Joining Ritter in full support of converting Seaside into a state park is Bill Collins, Green Party candidate for the 38th District.

"Ideally, I would like to see the buildings preserved, and that would cost quite a bit of money," said Collins.

Formica said the state was a long way from making decisions about how to develop Seaside into a state park, given pending legal issues between the town and Farmington-based developer Mark Steiner.

Steiner has been contracted on and off as the state's preferred developer on the property for roughly 15 years, with his latest contract initiated in 2010. He has changed the zoning regulations of the property twice and until recently restricted his plans to a luxury housing development.

Steiner filed an appeal against the Waterford Planning and Zoning Commission's rejection of a set of zoning amendments he had proposed for the property in September, days before Malloy announced Seaside would become a state park.

Steiner's lawyer sent the state a letter after Malloy's announcement, asking the state to reconsider and threatening legal action should the state not resurrect its contract with the developer.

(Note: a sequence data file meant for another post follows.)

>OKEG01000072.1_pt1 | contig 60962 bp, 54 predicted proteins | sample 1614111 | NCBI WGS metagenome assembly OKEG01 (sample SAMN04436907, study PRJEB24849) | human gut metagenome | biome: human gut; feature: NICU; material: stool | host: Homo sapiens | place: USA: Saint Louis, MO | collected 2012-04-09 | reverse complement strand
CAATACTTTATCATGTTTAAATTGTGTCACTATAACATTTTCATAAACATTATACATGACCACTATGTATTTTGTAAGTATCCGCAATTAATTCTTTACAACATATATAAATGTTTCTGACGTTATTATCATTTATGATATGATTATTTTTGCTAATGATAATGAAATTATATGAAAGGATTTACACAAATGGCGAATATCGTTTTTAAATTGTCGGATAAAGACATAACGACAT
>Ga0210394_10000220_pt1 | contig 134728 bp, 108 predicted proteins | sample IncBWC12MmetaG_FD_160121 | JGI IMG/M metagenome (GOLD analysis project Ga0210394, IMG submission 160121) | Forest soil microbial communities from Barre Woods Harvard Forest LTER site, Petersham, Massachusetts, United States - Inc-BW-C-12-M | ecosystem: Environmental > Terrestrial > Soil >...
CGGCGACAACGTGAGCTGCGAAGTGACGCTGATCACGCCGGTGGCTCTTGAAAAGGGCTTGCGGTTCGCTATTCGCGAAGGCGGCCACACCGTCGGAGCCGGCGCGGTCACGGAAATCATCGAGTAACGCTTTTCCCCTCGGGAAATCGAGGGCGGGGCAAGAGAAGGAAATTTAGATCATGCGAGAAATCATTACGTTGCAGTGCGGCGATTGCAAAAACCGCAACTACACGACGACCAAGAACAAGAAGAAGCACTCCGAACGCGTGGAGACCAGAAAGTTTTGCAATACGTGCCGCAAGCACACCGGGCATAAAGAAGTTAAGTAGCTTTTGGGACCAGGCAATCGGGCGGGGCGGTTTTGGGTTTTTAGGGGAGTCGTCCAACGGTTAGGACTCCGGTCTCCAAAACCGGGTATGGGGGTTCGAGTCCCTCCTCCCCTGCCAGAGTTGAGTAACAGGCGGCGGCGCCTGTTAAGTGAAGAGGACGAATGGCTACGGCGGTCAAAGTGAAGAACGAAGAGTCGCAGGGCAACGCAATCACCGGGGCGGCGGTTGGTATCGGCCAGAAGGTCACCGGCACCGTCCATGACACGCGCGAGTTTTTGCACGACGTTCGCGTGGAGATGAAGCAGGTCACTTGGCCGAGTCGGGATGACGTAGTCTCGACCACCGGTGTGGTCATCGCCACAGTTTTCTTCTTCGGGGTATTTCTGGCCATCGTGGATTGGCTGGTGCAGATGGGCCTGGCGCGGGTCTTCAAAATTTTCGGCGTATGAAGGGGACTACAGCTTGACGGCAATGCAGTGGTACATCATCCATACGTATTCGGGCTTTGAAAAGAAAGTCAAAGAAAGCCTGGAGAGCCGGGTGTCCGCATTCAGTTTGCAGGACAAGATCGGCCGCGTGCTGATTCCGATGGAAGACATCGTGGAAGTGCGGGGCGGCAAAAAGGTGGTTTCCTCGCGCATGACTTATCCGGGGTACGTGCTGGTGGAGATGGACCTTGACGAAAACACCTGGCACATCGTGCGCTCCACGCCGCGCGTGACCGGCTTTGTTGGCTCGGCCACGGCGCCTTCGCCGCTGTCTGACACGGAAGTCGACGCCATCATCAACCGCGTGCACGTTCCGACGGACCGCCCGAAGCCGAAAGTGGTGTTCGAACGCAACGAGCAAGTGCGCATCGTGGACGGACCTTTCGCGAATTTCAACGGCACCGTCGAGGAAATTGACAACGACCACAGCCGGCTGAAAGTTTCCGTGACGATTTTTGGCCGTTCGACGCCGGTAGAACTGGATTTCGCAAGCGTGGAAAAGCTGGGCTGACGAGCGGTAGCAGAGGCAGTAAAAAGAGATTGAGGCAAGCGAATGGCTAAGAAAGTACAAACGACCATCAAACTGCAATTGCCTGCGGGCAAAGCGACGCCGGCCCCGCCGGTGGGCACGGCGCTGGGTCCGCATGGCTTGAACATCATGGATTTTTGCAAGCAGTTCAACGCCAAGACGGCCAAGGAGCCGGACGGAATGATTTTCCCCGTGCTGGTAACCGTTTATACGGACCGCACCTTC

Malloy's announcement, while setting off a flurry of celebration among abutting neighbors who have long fought to stave off Steiner's development of the property, has upset others.

Last week, Waterford First Selectman Daniel Steward called the announcement a "political foray." The day he made the statement, he had been seen discussing Seaside with Republican gubernatorial candidate Tom Foley. Steward said he had been providing Foley with background on the history of town and state involvement in Seaside.

The office of Sen. Len Fasano, R-North Haven, sent out a press release Friday saying Malloy had acted in contradiction with a plan for economic development he developed in 2010, before he was governor.

"Senator Fasano says Governor Malloy completely disregarded his promise to work with the community to create economic opportunities at Seaside when he announced his plan to turn Seaside into a state park, thereby terminating a contract with a local developer and failing to include First Selectman Dan Steward, a Republican, in this decision," the statement read.

Steward said Fasano contacted him a few days after Malloy made the announcement and that he provided the senator with the same background he provided Foley. He said he told Fasano that the Waterford's Planning and Zoning Commission had adhered to state requirements in its hearings on proposed amendments to zoning of the Seaside parcel.

"Originally, the purpose of this whole process was for the state to divest itself of surplus property," Steward said of the state's treatment of the property since it abandoned the facility for developmentally disabled patients on site in the 1990s.

The 38th House district represents Waterford and Montville. The 20th Senate district comprises Bozrah, East Lyme, Montville, New London, Old Lyme, Old Saybrook, Salem and Waterford.

Twitter: @ConnecticuTess